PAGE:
Manly men like to overcome disasters. The bigger the disaster, the more spectacular the crash, the tougher the man who accepted the pain. Actual sailing injuries provide fodder for great stories of heroic recoveries. Manly men welcome the potential dangers of a bigger sail and want to be filmed having spectacular death rolls that would scare women and children off the water forever. Taking risks is for the manly. Being smart is for the nerd.

Heroic manly man
Manly men will always prevail. If they can’t stay upright, they can still demonstrate their prowess with powerful swimming and skilled boat righting techniques. Rather than meekly accepting the limitations of their skills and using their judgment, they can claim to be heroic, life saving first responders… albeit of themselves. A declaration of victory is what it is all about.

The marks of a manly man are strength, courage, desire for adventure, and the ability to prevail over whatever comes. God bless you, manly men!

14 comments:

  1. Great post!

    The same principle applies to keelboats, of course, where manly men never reef.

    In the summer winds on SF Bay (typically in the 20's), you see dozens of boats on their ear, manly genoas scraping the water. It took sailing with a girly girl to discover my boat is just as fast, and a heck of a lot easier to handle, with a smaller thingie up.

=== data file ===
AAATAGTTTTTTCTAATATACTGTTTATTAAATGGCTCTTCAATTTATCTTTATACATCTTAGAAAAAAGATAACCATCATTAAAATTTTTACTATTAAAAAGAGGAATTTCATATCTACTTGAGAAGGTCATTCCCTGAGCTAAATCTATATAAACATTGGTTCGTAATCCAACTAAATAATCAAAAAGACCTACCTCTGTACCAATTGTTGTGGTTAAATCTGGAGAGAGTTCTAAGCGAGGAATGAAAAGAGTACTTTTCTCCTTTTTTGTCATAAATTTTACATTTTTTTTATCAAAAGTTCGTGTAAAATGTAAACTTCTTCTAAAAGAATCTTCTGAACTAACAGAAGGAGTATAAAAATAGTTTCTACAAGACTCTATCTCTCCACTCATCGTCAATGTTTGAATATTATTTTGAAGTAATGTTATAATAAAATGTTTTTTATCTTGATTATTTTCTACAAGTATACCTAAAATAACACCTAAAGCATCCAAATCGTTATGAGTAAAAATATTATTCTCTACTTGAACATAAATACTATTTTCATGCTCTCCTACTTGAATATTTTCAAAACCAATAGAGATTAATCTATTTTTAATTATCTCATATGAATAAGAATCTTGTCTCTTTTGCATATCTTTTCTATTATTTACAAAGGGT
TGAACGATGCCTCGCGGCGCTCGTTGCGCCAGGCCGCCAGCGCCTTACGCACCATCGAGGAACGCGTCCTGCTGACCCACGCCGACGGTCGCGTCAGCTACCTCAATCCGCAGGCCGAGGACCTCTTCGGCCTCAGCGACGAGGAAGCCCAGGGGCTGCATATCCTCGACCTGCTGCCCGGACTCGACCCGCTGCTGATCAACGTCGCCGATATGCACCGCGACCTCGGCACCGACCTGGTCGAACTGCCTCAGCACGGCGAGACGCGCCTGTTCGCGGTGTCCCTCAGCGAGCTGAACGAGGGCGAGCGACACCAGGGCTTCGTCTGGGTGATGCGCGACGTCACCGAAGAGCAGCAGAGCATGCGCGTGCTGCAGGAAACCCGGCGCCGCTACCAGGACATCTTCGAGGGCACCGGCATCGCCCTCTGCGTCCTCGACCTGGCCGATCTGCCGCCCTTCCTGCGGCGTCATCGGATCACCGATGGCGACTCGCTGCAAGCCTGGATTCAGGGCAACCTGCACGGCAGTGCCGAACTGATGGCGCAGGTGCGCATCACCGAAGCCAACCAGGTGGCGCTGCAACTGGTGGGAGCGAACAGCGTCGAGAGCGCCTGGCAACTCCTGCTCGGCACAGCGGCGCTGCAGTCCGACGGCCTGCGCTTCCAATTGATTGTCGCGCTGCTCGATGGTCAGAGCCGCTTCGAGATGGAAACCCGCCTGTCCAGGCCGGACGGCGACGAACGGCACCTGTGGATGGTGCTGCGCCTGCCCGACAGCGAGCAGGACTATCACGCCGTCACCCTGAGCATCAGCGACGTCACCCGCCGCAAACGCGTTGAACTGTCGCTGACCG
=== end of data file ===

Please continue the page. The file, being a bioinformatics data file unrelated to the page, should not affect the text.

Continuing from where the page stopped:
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  2. Now that I'm old I'm thinking of admitting that it's OK to have a smaller thingie sometimes.

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  3. Well played on your opening gambit, Yarg! I lol'ed.

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  4. I know this thread is over 2.5 years old, but I just had my first race on a Laser today and was encouraged by several experienced Laser sailors to choose the radial rig, not the standard. But I'm a manly man, so I went with the full rig, capsized on the first weather leg, in about 12-15 knots, then broke the mast on the second upwind leg. If I picked the radial I might have actually completed a race, and maybe all the races that day. Lesson learned, and order placed for a radial bottom and Intensity radial "practice" sail.

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  5. I think for a laser racer of average skill and over 10 knot winds the radial sail is better matched for the hull than the standard sail, but with the proper adjustments the standard sail can be depowered, capsizing at mark roundings due to mistakes in sail trim and weight positioning will likely occur in both rigs but slightly less on the radial.

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  6. I just came across this thread I see is a year old. Its a real problem this one. We sail on the Welsh side of the Bristol Channel with Sully Sailing. org, and are mostly Laser headbangers.